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Real estate exec’s bankruptcy filing lists $13.3M of debt

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A local real estate executive is claiming $13.3 million of debt, much of it owed to unsecured creditors, in his federal bankruptcy filing.

Philo Lange, a now-independent real estate broker who once served as a top executive at two prominent Indianapolis-area firms, filed for Chapter 7 bankruptcy protection on Monday. He is former managing partner of the now-defunct NAI Olympia Partners and was managing director of the Indianapolis office of Dallas-based Trammell Crow Co.

Lange lists $793,335 in assets, including $758,000 tied to four rental homes he owns. Three are located on North College Avenue in Indianapolis and the other in Petoskey, Mich., near the Upper Peninsula of the state, according to court documents.

His total debt includes nearly $12 million in unsecured claims, in which he owes PNC Bank $5.2 million for personal guarantees on two notes to business interests Hoosier Storage-Georgetown LLC and Harbor Plaza LLC.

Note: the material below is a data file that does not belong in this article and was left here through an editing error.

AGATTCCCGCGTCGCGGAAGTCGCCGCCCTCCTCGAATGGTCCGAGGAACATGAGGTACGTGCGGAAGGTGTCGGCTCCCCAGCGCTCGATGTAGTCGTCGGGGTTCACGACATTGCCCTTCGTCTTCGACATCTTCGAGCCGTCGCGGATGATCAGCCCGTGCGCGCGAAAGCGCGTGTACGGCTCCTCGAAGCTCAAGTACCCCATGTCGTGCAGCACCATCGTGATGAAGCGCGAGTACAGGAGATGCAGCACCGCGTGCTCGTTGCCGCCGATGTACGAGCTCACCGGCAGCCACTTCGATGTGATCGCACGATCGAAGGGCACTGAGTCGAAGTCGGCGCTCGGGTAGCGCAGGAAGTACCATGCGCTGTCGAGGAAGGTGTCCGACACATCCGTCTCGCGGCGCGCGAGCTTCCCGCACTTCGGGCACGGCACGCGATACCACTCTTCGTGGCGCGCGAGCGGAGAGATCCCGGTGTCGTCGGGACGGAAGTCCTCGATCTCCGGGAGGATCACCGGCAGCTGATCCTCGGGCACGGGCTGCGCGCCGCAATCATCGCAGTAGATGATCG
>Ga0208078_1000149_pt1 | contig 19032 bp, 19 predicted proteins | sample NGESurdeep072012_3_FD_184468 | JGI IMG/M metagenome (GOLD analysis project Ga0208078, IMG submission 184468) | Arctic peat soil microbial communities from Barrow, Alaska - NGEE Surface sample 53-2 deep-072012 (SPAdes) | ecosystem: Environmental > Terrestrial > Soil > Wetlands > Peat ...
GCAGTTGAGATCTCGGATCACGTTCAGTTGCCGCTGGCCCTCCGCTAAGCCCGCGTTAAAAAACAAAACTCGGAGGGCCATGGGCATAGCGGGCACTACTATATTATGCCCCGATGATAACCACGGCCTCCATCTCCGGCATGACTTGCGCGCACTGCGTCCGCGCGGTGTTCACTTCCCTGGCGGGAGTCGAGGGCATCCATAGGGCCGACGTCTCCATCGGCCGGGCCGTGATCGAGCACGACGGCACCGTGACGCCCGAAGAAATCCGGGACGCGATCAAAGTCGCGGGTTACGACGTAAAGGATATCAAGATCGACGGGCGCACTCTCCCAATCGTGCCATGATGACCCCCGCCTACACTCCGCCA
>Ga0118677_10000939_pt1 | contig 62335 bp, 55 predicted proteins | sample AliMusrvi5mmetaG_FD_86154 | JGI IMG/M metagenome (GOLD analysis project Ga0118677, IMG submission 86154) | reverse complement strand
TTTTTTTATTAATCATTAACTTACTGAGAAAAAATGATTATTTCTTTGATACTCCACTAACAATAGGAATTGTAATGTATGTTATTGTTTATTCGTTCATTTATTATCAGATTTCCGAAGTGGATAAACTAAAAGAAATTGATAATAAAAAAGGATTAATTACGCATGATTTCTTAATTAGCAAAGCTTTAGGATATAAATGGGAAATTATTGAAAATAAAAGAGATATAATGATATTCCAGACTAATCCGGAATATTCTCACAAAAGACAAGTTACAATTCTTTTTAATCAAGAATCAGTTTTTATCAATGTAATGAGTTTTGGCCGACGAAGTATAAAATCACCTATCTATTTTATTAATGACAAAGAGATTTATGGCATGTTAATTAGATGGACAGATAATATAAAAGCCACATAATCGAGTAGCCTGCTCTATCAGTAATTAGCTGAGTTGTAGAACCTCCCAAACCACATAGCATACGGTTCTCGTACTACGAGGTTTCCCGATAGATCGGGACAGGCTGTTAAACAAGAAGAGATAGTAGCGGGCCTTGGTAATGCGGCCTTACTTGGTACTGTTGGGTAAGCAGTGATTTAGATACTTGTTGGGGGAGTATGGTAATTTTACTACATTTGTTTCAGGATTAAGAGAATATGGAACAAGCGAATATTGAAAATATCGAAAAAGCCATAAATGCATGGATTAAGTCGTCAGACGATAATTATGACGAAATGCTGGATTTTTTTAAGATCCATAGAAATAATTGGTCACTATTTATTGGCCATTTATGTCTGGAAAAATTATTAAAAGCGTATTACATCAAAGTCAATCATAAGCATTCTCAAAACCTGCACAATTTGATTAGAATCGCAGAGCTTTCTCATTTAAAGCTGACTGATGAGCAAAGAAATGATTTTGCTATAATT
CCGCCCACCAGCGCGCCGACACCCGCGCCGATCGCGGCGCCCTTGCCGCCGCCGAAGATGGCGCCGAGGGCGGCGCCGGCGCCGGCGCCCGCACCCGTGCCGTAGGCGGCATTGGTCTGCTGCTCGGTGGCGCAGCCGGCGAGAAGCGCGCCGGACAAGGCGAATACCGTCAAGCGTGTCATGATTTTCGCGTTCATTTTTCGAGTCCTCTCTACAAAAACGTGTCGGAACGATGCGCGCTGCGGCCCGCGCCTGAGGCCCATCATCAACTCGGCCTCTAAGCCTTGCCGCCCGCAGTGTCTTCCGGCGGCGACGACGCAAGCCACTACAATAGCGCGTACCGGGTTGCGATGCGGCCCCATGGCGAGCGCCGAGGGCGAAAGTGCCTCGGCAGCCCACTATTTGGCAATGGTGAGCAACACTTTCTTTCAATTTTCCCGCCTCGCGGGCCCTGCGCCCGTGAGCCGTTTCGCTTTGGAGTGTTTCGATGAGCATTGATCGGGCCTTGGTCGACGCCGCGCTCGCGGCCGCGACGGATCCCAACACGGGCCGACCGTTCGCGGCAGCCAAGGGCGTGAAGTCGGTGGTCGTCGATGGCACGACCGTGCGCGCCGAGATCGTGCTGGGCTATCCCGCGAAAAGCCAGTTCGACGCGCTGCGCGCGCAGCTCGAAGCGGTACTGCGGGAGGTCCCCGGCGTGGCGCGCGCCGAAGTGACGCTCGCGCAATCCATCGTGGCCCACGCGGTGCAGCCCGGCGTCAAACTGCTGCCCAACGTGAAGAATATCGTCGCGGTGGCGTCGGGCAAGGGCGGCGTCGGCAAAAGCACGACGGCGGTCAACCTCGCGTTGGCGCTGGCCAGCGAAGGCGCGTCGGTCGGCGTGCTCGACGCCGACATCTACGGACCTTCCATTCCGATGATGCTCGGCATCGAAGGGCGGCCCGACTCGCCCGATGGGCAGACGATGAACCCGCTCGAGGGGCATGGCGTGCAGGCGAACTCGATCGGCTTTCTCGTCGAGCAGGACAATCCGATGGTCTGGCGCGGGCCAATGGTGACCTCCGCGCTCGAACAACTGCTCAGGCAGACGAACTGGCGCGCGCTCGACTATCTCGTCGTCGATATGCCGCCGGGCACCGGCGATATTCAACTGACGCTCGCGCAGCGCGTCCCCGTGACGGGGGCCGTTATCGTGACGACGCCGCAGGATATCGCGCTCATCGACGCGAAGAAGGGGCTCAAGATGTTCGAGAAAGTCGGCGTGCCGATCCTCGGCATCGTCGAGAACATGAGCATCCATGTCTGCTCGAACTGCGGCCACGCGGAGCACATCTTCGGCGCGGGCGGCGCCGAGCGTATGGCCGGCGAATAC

Lange also owes $2.1 million to Ameriserv Trust & Financial Service in Indianapolis for a loan made to NBD One LLC, in addition to a $900,000 balance on another note to NBD from Community Bank in Noblesville, court documents said.

Lange founded Lange Realty Inc. in 1981 and operated it until 1995, according to his website. He served as managing director of Trammell Crow's local office from 1996 to 2000 and then joined NAI Olympia Partners, where he eventually became managing partner.

Olympia folded in December 2010 after a 20-year run as one of the city's largest commerical real estate brokerages.

Lange did not return a phone call seeking comment about the bankruptcy.
 

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  1. I took Bruce's comments to highlight a glaring issue when it comes to a state's image, and therefore its overall branding. An example is Michigan vs. Indiana. Michigan has done an excellent job of following through on its branding strategy around "Pure Michigan", even down to the detail of the rest stops. Since a state's branding is often targeted to visitors, it makes sense that rest stops, being that point of first impression, should be significant. It is clear that Indiana doesn't care as much about the impression it gives visitors even though our branding as the Crossroads of America does place importance on travel. Bruce's point is quite logical and accurate.

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